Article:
Mar 162003
Authors: Christopher J. Ortiz

While CSU students were out during spring break, Colorado lawmakers were busy announcing budget cuts for the next fiscal year

Last week, the Joint Budget Committee suggested a $150 million cut in Colorado higher education’s $800 million budget along with suggesting state colleges increase tuition by 11.9 percent to compensate for the cuts.

If the cuts go through, CSU looks to lose $22 million.

The cuts still have to be approved by both houses but the cuts are heavily favored.

Gov. Bill Owens, who vetoed past suggested tuition increases, has been reported to consider vetoing a bill asking for a 11.9 percent tuition increase. Joan Ringle, a spokesperson for the Colorado Commission of Higher Education, said the governor has not said whether or not he would veto any increase and is waiting to see the final bill, but thinks 12 percent it too high.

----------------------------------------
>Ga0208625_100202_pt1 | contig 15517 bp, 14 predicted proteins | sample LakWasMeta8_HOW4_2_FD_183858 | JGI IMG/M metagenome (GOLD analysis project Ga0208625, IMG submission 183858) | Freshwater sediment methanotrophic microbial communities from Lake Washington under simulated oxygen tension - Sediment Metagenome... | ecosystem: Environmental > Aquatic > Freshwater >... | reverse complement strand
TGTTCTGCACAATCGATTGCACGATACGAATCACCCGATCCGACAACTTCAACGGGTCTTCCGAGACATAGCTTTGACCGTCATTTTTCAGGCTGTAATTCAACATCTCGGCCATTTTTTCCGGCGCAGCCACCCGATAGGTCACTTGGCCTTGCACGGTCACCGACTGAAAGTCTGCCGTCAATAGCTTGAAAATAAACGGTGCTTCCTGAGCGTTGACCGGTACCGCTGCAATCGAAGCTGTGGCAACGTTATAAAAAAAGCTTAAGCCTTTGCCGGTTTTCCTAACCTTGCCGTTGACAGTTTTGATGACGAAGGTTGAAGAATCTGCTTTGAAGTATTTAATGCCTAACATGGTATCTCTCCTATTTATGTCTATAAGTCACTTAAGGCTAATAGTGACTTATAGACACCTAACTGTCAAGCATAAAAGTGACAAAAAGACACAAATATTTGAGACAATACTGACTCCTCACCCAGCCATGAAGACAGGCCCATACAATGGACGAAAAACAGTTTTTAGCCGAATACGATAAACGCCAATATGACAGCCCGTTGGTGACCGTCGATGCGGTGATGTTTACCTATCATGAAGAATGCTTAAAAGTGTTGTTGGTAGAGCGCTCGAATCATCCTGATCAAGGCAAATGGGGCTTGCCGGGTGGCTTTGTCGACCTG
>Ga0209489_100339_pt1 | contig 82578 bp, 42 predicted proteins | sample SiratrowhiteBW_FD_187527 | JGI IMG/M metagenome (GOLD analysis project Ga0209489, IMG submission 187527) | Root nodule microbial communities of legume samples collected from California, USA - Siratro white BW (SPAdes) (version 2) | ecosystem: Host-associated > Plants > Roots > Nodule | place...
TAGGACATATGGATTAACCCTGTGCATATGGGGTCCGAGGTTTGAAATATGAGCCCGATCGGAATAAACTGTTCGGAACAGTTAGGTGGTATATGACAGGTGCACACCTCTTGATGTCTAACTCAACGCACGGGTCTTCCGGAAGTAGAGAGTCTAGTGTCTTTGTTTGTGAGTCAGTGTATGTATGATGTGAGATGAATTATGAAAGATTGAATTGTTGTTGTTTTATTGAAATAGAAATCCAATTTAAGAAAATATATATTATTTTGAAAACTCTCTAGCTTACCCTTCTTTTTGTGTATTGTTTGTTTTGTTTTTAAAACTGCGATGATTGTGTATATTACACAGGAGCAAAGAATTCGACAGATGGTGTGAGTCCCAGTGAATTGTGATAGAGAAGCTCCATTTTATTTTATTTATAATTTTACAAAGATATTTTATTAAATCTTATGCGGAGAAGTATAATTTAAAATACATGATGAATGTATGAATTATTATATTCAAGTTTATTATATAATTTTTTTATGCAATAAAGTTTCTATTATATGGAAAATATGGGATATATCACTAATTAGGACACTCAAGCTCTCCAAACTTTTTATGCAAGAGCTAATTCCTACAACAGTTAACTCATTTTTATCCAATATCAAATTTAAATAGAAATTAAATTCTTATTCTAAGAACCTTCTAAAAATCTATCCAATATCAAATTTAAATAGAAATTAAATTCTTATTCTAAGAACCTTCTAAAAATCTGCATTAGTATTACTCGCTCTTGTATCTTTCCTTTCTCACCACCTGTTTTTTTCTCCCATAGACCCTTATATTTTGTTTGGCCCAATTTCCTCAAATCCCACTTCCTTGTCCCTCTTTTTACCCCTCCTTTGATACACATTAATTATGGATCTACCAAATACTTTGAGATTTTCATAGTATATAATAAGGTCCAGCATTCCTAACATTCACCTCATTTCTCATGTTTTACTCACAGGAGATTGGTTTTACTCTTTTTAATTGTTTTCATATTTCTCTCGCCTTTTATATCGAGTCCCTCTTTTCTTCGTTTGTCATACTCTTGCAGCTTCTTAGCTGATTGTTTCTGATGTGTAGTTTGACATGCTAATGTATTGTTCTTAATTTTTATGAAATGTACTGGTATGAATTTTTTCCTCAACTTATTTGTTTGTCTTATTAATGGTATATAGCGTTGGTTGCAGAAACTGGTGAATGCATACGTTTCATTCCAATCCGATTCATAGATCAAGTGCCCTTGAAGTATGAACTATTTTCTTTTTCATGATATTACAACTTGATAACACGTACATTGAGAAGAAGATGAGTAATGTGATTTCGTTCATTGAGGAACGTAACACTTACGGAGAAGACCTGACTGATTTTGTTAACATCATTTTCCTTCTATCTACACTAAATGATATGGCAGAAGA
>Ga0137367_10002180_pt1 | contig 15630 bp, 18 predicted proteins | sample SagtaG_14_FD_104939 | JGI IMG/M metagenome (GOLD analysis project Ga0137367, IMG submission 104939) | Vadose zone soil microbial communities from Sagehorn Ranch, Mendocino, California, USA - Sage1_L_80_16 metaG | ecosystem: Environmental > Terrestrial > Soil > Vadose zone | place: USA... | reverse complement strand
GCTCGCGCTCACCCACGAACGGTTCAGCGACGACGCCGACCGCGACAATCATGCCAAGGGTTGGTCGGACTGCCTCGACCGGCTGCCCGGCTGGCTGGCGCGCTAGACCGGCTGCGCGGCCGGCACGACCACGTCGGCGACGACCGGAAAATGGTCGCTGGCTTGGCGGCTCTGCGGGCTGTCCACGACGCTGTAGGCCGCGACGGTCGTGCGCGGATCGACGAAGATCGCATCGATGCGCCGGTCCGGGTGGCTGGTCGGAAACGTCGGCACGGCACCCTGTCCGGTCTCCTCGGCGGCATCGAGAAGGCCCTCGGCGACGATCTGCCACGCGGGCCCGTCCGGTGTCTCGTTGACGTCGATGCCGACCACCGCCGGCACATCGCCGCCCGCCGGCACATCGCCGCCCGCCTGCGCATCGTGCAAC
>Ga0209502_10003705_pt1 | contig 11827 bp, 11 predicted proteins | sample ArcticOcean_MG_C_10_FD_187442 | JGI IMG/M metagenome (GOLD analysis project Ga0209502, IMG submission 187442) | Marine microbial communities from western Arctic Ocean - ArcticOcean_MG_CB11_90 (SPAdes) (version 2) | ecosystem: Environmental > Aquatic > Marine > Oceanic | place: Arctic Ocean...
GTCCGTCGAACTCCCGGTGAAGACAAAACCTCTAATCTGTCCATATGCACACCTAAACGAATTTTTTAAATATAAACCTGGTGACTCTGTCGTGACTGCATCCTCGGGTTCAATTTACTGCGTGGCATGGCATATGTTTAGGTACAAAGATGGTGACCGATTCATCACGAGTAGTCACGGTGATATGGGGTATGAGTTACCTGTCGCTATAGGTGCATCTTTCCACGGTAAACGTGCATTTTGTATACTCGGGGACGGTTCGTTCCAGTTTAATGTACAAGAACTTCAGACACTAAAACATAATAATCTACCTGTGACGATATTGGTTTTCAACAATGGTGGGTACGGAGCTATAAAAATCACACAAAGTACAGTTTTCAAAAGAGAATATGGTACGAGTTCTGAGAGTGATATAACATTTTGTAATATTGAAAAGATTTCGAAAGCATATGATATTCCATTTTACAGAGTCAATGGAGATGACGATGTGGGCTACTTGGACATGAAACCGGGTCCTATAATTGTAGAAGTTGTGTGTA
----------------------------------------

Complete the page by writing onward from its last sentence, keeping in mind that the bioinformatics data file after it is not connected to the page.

On Friday, Owens, through his chief budget officer, said he is not prepared to increase tuition by 12 percent for in-state students. He felt that even an increase by 10 percent would be too high.

Owens also said that the state might revisit higher education to make more cuts giving the figure of $25 million of additional cuts.

The state is going to ask college presidents to be creative in dealing with these budgets cuts, Ringle said.

The state of Colorado is going through a budget crisis and higher education has to put in its fair share, she said.

Calling it a short-term problem Ringle said there is a lot of confidence in college presidents to work with the budget setbacks.

Higher education is a sitting duck for budget cuts because it is the largest item not protected by state or federal mandate.

State legislatures do not have spending discretion when it comes to things such as prisons, K-12 education, transportation or Medicare because they are either mandated or protected by state or federal provisions.

“Higher education is the largest budget the legislature has power over,” Ringle said.

Lawmakers have also cut merit-based scholarships by half from $14.8 million to $7.4 million.

The Denver Post and The Rocky Mountain News contributed to this story.

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